I know that you had some comics in the Art Gallery of Western Australia. How did that come about?
Oh, yeah, that was wild. They did a huge show called Comic Tragics, and like me and Ron Regé, and I was asked to be a part of it when the curator didn’t even know that I was Australian. It was pretty cool, I was the only Australian that was a part of it, which I think says a bit about what comics in Australia are like. Ron Regé got flown over, I got flown over, and Ron spent two weeks there, because he spent a week doing a mural as well. The two of us spent a week there being put up in a hotel doing like media stuff. It was wild, it was really cool.
Wow, that’s so sick.
Yeah, I thought it was a joke when I was asked to do it actually. I was like, “That’s a really mean joke. Why would you ask me to do that?”
So a lot of your work, like the pieces used in that show, and a lot of your older work on Tumblr, seem to revolve around a specific idea, like the idea of doubt, or the “I was just trying to be alive” one about an anxiety attack. Do you feel yourself moving consciously toward more narrative storytelling comics, or was that just incidental?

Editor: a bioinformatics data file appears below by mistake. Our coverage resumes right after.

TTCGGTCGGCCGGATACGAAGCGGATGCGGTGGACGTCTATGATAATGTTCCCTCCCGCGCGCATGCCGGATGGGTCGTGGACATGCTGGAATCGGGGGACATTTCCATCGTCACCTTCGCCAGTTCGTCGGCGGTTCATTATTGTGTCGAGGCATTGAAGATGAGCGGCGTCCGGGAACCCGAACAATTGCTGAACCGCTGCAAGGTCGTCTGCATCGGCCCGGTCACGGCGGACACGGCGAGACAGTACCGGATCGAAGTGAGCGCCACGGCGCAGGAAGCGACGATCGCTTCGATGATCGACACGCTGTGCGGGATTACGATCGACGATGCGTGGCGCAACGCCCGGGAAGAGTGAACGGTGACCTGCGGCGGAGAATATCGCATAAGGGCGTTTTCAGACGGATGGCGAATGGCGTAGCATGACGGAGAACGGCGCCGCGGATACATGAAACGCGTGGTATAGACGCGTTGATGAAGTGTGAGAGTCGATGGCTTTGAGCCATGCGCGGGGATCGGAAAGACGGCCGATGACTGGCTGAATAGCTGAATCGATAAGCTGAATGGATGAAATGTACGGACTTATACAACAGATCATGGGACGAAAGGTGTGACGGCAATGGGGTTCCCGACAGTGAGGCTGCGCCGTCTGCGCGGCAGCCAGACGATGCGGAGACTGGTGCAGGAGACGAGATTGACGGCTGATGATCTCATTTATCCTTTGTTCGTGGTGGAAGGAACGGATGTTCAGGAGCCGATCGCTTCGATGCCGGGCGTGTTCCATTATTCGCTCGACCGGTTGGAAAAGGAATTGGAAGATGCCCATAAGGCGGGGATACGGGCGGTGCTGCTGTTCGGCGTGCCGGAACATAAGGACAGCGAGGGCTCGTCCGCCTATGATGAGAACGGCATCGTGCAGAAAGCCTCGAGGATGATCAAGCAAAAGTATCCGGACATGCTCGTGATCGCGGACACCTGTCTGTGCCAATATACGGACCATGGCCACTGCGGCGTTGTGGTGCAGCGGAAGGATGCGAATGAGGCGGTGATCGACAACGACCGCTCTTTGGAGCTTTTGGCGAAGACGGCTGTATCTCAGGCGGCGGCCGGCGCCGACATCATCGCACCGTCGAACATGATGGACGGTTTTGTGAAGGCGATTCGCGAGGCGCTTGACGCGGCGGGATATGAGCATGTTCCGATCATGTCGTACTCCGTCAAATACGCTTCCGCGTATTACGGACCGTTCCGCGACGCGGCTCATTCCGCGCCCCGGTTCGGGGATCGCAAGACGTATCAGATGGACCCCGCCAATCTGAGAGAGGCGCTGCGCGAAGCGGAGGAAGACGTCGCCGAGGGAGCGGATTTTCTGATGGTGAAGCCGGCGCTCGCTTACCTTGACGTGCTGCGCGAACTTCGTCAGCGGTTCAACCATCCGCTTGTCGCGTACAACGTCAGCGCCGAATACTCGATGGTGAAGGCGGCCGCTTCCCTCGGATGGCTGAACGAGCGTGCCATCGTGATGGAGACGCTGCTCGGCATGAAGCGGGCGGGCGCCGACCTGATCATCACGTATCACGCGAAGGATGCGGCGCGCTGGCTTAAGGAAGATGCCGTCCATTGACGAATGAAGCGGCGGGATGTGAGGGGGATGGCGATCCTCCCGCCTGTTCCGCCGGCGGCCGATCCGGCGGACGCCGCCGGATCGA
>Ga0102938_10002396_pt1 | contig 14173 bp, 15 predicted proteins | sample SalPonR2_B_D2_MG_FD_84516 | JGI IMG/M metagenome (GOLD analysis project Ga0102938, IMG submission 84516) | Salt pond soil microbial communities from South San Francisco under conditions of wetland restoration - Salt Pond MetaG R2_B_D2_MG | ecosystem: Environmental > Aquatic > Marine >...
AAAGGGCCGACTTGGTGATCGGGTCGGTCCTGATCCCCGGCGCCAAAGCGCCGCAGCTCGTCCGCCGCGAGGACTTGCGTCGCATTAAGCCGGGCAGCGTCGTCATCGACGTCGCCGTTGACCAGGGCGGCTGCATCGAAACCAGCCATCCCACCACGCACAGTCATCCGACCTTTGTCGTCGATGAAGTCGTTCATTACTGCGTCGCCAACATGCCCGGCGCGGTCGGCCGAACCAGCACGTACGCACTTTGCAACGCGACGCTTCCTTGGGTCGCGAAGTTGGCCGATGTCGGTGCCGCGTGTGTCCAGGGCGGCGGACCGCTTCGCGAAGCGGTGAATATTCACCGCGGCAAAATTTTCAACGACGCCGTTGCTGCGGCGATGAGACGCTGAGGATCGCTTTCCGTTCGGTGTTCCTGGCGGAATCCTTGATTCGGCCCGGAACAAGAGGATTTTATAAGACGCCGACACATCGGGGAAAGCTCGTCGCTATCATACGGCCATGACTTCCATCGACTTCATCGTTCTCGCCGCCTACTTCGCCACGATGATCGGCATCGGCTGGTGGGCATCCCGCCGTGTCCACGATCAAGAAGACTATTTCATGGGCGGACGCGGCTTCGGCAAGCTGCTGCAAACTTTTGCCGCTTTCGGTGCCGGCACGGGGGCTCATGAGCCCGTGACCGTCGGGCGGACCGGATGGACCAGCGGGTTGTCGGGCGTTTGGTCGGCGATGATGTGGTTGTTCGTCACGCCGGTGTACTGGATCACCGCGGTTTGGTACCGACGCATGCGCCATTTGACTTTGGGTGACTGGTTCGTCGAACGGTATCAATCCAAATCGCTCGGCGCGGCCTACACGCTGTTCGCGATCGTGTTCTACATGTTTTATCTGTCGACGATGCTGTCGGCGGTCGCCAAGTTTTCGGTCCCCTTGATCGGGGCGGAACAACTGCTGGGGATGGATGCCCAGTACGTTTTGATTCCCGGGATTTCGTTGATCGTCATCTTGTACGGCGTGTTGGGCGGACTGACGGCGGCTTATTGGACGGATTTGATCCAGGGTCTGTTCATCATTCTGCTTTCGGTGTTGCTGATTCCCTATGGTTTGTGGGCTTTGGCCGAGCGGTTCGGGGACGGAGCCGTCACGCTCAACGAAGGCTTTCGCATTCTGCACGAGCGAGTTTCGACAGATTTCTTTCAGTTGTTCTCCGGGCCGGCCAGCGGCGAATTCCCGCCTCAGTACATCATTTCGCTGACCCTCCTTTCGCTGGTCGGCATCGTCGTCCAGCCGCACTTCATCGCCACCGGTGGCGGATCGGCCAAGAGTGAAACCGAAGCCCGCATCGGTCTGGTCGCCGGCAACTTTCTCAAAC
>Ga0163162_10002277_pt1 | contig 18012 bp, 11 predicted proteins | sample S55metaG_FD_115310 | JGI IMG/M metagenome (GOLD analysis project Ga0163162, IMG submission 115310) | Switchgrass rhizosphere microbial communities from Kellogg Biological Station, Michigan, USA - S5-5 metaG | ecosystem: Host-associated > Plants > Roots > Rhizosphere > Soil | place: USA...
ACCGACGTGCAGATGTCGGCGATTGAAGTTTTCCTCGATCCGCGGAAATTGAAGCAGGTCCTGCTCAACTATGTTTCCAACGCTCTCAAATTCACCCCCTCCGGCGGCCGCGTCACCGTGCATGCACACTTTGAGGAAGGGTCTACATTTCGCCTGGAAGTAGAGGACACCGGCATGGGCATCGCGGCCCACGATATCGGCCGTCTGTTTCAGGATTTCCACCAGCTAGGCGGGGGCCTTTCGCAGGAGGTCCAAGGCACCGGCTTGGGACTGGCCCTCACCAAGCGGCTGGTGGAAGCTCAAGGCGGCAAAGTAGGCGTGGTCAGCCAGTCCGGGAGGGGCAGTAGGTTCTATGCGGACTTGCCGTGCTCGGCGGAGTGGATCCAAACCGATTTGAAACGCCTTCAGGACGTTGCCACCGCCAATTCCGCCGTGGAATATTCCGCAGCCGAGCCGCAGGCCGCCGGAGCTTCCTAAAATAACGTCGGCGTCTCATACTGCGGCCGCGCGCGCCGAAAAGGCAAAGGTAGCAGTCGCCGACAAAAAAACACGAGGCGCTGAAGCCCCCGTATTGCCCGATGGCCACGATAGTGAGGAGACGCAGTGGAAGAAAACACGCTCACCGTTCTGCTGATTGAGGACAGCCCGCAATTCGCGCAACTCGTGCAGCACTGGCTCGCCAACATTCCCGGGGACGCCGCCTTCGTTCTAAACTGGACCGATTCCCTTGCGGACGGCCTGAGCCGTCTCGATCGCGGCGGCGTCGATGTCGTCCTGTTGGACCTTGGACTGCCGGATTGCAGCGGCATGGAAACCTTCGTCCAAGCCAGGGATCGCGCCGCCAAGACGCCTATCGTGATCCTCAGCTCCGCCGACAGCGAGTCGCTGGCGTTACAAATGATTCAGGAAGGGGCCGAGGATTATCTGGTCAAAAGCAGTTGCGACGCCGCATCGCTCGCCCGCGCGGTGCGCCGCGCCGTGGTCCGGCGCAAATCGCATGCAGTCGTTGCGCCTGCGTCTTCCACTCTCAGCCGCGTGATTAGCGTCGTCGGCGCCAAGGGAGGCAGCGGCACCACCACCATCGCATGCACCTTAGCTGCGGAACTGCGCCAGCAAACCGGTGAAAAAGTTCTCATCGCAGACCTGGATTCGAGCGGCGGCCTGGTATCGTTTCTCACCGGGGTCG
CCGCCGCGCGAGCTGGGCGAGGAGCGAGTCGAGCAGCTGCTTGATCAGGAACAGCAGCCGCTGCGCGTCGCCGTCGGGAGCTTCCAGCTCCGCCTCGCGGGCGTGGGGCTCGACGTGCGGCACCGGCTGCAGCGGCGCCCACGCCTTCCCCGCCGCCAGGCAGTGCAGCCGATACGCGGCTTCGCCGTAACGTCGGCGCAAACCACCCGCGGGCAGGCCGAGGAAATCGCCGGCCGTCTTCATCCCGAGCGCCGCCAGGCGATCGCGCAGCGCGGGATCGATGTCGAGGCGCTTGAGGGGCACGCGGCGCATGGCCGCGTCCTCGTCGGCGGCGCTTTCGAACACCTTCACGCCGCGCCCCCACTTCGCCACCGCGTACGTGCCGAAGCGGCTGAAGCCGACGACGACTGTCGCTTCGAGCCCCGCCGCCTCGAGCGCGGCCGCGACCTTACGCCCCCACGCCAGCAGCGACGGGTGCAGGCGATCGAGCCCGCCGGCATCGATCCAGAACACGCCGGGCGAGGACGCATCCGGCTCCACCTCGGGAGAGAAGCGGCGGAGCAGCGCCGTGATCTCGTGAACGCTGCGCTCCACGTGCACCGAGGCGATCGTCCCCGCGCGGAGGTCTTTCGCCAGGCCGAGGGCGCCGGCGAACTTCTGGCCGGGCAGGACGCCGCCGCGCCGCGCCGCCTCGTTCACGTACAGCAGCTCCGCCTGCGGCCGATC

Yeah, I think I’m just trying to make more interesting stuff. I think also my life might be a little bigger than it was before. I’m just more interested in talking about other people’s stories, than like constantly writing about feeling sad. I think it’s totally just a [product of] maturing as a writer. I was starting to feel frustrated with what my work was looking like––I mean I’m still frustrated with my work, but I was starting to feel frustrated with constantly making the same thing. That’s how it felt, anyway.